“Our Data Strongly Support The Claim That Exercise Is An Evidence-Based Treatment For Depression”

Exercise As A Treatment For Depression: A Meta-Analysis Adjusting For Publication Bias, Journal of Psychiatric Research, June 2016

From the abstract:

The effects of exercise on depression have been a source of contentious debate.

I did not know that. I thought the evidence for benefits of exercise vis-a-vis depression was relatively strong. Although, if I was a big pharmaceutical company for which antidepressants brought in a fair share of revenue, I’d make sure there were studies published that countered benefits.

We included randomized controlled trials (RCTs) of exercise interventions in people with depression (including those with a diagnosis of major depressive disorder (MDD) or ratings on depressive symptoms), comparing exercise versus control conditions. … Twenty-five RCTs were included.

Overall, exercise had a large and significant effect on depression.

Previous meta-analyses may have underestimated the benefits of exercise due to publication bias.

Our data strongly support the claim that exercise is an evidence-based treatment for depression.

Publication bias. I wonder how that happened. You know who benefits from publication bias here? BigPharma.

I liked this graphic:

Source: How to Exercise to Help Treat Depression, Healthy Place, 29 March 2018

The Mouse In The Maze Experiment (How Creativity Dies In Caution)

Girl painting mosquito. Photo source: OpenIDEO

The Mouse In The Maze experiment:

Some years ago, psychologists used a maze puzzle in an intriguing experiment with college students.* A cartoon mouse was shown trapped inside a picture of a maze, and the task was to help the mouse find the way out. There were two different versions of the task. One was positive, approach-oriented; the other was negative or avoidance-oriented. In the positive condition, there was a piece of Swiss cheese lying outside the maze, in front of a mouse hole. In the negative condition, the maze was exactly the same, but instead of the Swiss cheese feast at the finish, an owl hovered above the maze, ready to swoop down and capture the mouse in its talons at any moment.

The maze takes less than two minutes to complete, and all the students who took part in the experiment solved their maze. But the contrast in the aftereffects of working on different versions of the maze was striking. When the participants later took a test of creativity, those who had helped their mouse avoid the owl turned in scores that were fifty percent lower than the scores of students who had helped their mouse find the cheese. The state of mind elicited by attending to the owl had resulted in a lingering sense of caution, avoidance, and vigilance for things going wrong. This mind-state in turn weakened creativity, closed down options, and reduced the students’ flexibility in responding to the next task.

This experiment tells us something very important: the same action (even something as slight as solving a simple maze puzzle) has different consequences depending on whether it is done to move toward something we welcome (activating the brain’s approach system) or to avoid something negative (activating the brain’s avoidance system). In the maze experiment, aversion was triggered by something as minor as the sight of a cartoon owl. It led to reductions in exploratory, creative behaviors. This is dramatic evidence that the avoidance system can narrow the focus of our lives, even when triggered by a purely symbolic threat.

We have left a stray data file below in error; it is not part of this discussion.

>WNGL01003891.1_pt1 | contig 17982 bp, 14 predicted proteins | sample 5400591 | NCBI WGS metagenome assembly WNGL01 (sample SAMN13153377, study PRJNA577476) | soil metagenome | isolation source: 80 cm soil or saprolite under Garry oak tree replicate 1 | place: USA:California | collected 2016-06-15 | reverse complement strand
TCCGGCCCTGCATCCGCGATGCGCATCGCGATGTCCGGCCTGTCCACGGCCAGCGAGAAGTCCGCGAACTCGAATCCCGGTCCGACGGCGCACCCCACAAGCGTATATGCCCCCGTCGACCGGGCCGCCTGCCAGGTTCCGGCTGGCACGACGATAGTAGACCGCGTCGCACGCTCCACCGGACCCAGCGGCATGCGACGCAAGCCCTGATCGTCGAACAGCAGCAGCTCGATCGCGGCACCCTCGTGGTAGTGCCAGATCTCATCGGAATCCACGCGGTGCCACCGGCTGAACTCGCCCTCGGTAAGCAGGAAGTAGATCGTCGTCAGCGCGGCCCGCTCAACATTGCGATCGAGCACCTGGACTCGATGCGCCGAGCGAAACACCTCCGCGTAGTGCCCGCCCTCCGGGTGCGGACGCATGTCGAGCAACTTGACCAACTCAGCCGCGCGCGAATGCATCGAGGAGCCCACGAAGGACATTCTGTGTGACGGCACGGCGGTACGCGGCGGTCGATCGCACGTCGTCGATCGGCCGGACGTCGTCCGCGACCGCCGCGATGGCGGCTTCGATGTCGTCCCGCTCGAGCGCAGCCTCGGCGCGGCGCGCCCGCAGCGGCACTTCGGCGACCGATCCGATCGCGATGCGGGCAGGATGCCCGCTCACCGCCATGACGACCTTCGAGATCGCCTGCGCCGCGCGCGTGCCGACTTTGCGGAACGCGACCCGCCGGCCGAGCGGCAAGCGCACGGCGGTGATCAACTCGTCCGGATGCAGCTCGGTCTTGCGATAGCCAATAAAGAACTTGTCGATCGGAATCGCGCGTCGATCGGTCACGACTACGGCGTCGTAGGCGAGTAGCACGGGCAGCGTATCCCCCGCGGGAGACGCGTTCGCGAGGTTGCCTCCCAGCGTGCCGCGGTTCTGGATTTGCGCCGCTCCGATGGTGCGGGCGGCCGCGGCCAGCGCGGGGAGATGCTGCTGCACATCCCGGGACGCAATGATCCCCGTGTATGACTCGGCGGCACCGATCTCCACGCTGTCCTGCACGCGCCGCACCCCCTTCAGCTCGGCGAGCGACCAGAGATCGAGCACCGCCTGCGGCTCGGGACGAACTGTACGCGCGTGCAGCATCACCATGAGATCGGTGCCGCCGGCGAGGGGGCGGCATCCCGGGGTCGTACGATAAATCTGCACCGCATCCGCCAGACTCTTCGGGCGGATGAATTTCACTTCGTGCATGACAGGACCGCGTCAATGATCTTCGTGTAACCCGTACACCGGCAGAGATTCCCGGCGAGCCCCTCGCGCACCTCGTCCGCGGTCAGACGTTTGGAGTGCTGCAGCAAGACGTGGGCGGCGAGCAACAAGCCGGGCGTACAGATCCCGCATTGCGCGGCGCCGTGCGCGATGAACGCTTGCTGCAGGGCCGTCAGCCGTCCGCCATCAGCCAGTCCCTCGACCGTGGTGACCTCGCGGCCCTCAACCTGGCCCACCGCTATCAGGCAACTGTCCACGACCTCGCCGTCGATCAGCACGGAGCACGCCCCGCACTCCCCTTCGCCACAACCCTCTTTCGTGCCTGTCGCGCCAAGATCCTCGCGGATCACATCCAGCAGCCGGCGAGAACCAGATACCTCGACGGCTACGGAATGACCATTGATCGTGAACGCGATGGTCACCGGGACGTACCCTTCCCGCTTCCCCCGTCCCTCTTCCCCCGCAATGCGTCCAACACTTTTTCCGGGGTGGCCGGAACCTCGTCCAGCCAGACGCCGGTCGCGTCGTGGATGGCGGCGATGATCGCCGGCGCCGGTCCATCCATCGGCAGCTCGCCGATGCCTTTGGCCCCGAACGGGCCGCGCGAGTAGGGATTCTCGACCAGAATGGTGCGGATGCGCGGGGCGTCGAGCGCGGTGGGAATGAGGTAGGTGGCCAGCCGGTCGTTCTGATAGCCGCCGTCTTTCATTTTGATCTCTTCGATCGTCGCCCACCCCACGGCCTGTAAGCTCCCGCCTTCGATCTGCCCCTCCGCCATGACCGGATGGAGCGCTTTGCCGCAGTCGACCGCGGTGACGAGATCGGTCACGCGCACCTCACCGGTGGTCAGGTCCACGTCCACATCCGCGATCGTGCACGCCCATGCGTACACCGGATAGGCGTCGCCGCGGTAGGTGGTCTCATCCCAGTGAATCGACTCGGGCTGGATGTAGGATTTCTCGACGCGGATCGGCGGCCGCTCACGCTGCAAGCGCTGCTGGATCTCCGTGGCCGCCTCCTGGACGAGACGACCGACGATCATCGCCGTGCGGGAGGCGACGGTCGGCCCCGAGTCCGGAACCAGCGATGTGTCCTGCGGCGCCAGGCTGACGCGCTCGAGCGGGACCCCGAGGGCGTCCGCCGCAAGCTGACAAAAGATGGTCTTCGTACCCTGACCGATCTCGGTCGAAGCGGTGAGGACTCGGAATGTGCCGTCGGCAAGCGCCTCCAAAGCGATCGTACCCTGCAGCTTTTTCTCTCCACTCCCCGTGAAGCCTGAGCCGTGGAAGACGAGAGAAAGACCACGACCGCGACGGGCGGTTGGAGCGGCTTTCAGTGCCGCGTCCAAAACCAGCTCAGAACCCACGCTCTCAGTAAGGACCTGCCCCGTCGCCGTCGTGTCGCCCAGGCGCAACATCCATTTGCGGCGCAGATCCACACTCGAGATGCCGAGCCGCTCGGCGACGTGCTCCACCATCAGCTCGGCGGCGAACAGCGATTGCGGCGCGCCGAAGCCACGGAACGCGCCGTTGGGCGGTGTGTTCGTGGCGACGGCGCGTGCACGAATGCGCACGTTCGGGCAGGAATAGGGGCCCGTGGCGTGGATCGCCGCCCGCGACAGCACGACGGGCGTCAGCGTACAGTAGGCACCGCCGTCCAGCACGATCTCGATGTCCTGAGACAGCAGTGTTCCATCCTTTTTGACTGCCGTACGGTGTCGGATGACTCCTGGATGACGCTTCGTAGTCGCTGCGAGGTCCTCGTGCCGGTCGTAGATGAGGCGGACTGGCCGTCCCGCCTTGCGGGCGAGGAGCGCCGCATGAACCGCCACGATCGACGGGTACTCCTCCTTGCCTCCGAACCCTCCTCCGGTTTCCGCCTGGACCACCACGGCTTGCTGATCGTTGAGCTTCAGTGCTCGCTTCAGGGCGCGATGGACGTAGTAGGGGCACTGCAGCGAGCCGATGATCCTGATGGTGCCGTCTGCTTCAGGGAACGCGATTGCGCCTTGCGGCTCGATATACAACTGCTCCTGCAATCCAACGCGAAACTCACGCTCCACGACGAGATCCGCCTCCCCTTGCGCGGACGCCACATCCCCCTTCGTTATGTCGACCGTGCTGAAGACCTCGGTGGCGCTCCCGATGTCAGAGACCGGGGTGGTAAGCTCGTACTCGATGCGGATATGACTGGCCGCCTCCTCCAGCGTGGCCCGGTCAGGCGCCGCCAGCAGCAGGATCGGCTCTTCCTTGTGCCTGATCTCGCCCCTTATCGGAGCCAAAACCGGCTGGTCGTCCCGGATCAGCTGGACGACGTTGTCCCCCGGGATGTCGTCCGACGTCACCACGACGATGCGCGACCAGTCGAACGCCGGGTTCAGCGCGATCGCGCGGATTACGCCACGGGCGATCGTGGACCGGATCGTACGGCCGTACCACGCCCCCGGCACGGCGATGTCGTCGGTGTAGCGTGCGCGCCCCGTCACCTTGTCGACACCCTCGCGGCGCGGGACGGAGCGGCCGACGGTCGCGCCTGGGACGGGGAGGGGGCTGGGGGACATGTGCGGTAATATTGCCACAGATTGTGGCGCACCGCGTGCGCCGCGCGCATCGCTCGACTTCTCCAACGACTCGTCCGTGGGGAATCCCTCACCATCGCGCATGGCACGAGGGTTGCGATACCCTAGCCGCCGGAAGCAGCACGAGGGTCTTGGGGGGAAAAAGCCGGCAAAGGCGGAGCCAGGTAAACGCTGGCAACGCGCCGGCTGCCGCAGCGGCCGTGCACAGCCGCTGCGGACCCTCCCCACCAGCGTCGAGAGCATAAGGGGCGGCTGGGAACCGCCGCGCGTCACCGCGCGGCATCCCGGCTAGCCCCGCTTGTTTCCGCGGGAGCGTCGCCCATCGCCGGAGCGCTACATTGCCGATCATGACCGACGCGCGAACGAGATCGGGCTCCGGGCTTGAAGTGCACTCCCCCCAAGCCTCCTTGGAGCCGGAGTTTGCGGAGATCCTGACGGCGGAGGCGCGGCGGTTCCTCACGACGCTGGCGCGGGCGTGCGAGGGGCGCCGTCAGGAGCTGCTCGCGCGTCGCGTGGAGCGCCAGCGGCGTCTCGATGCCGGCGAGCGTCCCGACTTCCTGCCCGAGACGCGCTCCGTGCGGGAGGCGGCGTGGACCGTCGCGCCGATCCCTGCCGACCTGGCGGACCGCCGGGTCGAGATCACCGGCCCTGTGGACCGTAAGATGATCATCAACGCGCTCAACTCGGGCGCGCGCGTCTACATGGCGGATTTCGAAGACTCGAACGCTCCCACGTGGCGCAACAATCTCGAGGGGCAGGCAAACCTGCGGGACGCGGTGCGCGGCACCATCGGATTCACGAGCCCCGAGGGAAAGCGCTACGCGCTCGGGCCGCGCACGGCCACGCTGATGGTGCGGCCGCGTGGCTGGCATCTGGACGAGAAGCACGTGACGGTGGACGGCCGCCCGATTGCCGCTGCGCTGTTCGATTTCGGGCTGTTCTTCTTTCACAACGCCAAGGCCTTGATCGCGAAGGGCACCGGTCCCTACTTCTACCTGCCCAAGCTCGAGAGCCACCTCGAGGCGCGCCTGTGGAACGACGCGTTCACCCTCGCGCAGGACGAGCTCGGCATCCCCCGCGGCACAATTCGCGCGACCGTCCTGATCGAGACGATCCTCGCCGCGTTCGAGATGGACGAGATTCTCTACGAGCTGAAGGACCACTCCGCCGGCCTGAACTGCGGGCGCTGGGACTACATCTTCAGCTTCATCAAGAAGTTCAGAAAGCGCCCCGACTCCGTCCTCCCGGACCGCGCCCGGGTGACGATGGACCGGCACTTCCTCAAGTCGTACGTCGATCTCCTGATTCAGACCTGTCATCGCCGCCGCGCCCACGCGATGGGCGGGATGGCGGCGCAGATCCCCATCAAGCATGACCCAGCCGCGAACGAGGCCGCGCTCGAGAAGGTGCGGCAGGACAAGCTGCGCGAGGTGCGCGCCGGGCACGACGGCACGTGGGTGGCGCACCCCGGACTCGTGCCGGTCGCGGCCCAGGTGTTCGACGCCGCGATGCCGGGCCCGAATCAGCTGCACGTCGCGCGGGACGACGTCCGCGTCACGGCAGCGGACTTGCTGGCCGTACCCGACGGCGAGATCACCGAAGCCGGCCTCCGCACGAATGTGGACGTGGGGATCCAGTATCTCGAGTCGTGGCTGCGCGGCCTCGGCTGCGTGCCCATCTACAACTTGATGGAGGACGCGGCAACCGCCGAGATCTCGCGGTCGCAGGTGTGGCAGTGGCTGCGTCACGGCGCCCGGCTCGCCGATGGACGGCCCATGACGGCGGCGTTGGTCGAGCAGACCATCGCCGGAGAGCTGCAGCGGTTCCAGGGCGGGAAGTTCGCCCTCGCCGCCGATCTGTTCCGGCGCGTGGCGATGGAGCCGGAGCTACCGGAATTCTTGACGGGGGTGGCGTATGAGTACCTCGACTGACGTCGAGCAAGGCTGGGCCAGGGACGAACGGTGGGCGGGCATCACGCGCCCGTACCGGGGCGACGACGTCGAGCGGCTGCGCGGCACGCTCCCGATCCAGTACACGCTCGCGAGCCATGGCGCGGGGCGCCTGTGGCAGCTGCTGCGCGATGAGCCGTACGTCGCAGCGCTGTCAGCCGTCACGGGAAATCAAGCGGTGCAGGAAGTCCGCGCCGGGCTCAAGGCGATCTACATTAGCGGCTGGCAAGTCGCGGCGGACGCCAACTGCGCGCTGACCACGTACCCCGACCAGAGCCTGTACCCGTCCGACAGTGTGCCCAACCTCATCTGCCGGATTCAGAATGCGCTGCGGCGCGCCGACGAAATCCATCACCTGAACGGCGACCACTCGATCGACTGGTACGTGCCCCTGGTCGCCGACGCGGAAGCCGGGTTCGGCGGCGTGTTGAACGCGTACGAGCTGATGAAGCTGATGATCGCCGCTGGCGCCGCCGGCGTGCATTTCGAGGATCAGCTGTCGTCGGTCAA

The Mindful Way Through Depression, Mark Williams, John Teasdale, Zindel Segal, Jon Kabat-Zinn, 2007

* The Effects Of Promotion And Prevention Cues On Creativity, Journal of Personal and Social Psychology, December 2001

This was just a puzzle. It wasn’t even real. Yet it had real-life effects on the students.

Originally posted 2 June 2019.

A 5-Month Old Bird Just Flew 8,400 Miles Nonstop, Breaking World Record

The five-month-old bar-tailed godwit smashed the record for long-distance migration following a non-stop, 11-day flight from Alaska to Tasmania.

Birdlife Tasmania convenor Eric Woehler said the bird probably lost “half or more of its body weight” during “continuous day and night flight”.

“If a godwit lands on water, it’s dead. It doesn’t have the webbing in its feet, it has no way of getting off the water.”

“So if it falls into the water from exhaustion, if bad weather forces it onto the ocean surface, that’s it.”

11 days. No rest. No food. Flying, flying flying. Tell me birds don’t have it all over humans.

Source: Massimo, Neatorama, ABC News Australia

Ramsay Hunt Syndrome (The Stated Cause Of Justin Beiber’s Facial Paralysis) Is Caused By Chicken Pox Virus Reactivation

I enjoyed listening to this doctor, Andrew Mester MD, describe Ramsay Hunt syndrome, similar to Bell’s Palsy but usually accompanied by rashes. Ramsay Hunt syndrome and Bell’s Palsy are one-sided facial paralysis involving the 7th cranial nerve or facial nerve. The facial nerve has a cervical branch which reaches down into the neck area. Both syndromes are caused by reactivation of a virus, varicella zoster virus (VZV) for Ramsay Hunt (that’s the virus that causes chicken pox) and herpes simplex virus (HSV) for Bell’s Palsy. The two conditions may present as indistinguishable.*